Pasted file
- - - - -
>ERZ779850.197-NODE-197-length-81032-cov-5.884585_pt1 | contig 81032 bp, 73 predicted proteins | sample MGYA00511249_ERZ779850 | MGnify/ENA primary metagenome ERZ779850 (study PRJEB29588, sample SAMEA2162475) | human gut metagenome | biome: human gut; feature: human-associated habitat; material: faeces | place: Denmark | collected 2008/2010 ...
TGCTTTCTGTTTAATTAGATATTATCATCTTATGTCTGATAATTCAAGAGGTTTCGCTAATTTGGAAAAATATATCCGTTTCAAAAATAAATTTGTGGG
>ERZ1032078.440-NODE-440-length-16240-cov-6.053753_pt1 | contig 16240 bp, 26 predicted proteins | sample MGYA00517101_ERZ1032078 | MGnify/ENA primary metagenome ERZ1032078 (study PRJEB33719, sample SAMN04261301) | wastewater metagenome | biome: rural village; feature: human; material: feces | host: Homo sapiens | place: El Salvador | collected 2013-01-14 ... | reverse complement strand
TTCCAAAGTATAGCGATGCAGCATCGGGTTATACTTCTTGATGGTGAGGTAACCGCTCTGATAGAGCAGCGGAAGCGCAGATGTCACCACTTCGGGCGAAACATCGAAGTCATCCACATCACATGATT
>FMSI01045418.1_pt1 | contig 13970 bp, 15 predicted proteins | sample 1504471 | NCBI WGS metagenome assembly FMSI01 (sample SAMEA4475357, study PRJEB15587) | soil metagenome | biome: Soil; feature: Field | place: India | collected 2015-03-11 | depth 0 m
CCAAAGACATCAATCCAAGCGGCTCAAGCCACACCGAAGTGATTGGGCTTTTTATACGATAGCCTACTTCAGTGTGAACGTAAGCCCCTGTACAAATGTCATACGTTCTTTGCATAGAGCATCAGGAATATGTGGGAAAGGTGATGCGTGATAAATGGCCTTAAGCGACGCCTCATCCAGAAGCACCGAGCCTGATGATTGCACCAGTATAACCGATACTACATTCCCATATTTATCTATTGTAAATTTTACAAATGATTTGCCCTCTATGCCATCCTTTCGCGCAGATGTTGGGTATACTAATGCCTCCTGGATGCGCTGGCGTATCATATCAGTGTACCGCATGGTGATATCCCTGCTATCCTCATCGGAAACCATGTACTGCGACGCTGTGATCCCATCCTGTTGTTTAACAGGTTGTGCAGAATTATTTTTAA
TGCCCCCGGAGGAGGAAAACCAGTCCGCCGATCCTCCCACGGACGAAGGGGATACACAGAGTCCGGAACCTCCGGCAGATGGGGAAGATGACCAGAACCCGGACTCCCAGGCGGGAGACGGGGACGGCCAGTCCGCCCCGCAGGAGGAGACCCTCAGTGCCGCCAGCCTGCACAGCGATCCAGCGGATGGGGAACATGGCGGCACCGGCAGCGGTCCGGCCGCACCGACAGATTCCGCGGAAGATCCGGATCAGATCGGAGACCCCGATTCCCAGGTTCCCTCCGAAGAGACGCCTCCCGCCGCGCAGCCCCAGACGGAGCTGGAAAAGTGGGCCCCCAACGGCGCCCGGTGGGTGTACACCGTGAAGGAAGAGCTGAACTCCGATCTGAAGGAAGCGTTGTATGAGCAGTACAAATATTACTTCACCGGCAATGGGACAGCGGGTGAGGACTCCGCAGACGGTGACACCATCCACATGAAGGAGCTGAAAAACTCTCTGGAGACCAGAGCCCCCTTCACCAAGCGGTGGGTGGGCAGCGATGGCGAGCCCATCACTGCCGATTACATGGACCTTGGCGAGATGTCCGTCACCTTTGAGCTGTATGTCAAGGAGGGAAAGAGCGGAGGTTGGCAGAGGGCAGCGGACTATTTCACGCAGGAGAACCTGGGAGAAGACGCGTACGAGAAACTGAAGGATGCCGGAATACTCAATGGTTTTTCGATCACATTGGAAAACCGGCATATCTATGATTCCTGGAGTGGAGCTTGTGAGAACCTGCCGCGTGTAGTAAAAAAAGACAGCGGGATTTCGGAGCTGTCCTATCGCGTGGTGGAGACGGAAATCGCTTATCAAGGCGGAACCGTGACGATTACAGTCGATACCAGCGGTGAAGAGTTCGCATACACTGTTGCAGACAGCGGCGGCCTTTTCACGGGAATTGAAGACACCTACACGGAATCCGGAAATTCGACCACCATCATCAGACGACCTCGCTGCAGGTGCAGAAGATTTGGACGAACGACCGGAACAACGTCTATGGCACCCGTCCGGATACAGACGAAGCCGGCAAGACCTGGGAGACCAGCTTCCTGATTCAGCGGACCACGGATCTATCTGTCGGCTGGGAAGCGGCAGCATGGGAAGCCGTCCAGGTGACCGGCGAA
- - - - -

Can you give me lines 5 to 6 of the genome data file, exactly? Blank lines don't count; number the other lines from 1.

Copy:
>FMSI01045418.1_pt1 | contig 13970 bp, 15 predicted proteins | sample 1504471 | NCBI WGS metagenome assembly FMSI01 (sample SAMEA4475357, study PRJEB15587) | soil metagenome | biome: Soil; feature: Field | place: India | collected 2015-03-11 | depth 0 m
CCAAAGACATCAATCCAAGCGGCTCAAGCCACACCGAAGTGATTGGGCTTTTTATACGATAGCCTACTTCAGTGTGAACGTAAGCCCCTGTACAAATGTCATACGTTCTTTGCATAGAGCATCAGGAATATGTGGGAAAGGTGATGCGTGATAAATGGCCTTAAGCGACGCCTCATCCAGAAGCACCGAGCCTGATGATTGCACCAGTATAACCGATACTACATTCCCATATTTATCTATTGTAAATTTTACAAATGATTTGCCCTCTATGCCATCCTTTCGCGCAGATGTTGGGTATACTAATGCCTCCTGGATGCGCTGGCGTATCATATCAGTGTACCGCATGGTGATATCCCTGCTATCCTCATCGGAAACCATGTACTGCGACGCTGTGATCCCATCCTGTTGTTTAACAGGTTGTGCAGAATTATTTTTAA